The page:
Friday, February 12, 2010 Book Review: “Redefining Beautiful: What God sees when God sees you” by Jenna Lucado

(This post is in lieu of my normal “Factual Friday”. Enjoy!)

Awhile back, I joined a book review program from Thomas Nelson that my best friend (and maid of honor), Holly, told me about. (The program recently changed names and is now She wrote a blog post about how you could get free books if you agreed to read the whole thing then post an approximately 200 word review on your blog and a commercial website (e.g. Amazon, Borders, etc.). I talked with her about it then dove right in, signing up and waiting for a book to catch my interest. Then, along came “Redefining Beautiful” by Jenna Lucado (with father, Max Lucado). It sounded like a good read so I signed up to read and review it.

That was back on September 15, 2009. Five months later, I have finally (!) finished the book and am ready to give my review. So continue, dear reader, for my first review.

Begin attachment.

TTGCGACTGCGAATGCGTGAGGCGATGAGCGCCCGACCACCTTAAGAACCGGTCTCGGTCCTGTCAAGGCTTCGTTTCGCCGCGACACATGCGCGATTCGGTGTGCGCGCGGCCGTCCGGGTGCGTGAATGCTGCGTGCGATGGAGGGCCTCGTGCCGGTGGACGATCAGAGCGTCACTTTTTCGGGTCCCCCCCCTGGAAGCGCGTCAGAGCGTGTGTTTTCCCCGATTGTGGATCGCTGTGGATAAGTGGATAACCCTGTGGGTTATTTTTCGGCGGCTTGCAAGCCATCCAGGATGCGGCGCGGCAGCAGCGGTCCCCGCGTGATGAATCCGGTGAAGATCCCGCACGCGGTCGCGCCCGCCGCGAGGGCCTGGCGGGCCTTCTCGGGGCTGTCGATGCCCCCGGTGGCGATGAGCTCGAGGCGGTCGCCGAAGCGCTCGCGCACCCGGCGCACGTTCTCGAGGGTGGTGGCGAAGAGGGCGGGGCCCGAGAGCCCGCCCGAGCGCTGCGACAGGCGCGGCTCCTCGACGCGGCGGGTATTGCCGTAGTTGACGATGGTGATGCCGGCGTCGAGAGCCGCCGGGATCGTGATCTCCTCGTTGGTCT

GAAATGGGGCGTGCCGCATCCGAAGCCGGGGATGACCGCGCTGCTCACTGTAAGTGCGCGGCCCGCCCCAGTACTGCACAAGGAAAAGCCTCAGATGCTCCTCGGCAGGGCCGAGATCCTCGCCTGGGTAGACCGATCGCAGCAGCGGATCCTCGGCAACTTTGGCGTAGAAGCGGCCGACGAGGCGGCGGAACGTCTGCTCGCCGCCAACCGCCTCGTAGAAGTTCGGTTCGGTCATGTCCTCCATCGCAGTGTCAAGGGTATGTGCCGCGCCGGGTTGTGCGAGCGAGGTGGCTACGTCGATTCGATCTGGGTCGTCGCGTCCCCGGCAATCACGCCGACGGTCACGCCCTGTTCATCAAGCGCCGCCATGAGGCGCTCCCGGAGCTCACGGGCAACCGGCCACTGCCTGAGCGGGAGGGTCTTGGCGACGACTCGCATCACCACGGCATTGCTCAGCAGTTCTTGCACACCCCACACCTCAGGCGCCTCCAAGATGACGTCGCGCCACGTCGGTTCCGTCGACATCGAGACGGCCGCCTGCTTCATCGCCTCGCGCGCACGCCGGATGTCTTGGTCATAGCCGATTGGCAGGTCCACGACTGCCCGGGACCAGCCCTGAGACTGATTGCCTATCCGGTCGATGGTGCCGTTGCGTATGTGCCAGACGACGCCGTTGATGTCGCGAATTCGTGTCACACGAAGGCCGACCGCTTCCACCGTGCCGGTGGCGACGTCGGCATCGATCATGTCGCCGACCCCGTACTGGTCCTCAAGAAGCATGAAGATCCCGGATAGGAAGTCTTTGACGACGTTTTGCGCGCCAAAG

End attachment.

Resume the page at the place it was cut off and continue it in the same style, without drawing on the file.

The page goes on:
Soli Deo Gloria,


Jenna Lucado’s book “Redefining Beautiful” wants us to define beautiful by how God sees us, not how we see ourselves. Jenna discusses throughout the book accessories (practical and attitudes) every girl can have that make her beautiful. She spends significant time discussing the most important person in a girl’s life for helping her feel beautiful: her father. Jenna points out that even if a girl’s father is absent, she still has a heavenly Father who thinks she is beautiful and is molding her constantly. She makes it a point to acknowledge all fathers are imperfect, but that God is the perfect father figure.

While the message is appropriate for all women, this book is geared towards the young adult demographic. Occasionally, it attempts to be too hip with its lingo, becoming comical. Personal stories are well utilized throughout. One of the unique features is journaling spaces. Jenna doesn’t leave her audience to ponder deeper questions, she gives them space to answer right then. I thought this was a great idea as it doesn’t leave the issue for later when you’re likely to forget.

Overall, a good read and good reminder that God thinks we’re beautiful, even when the world (or us!) tells us we aren’t. Highly recommended for middle school to college-aged young women.

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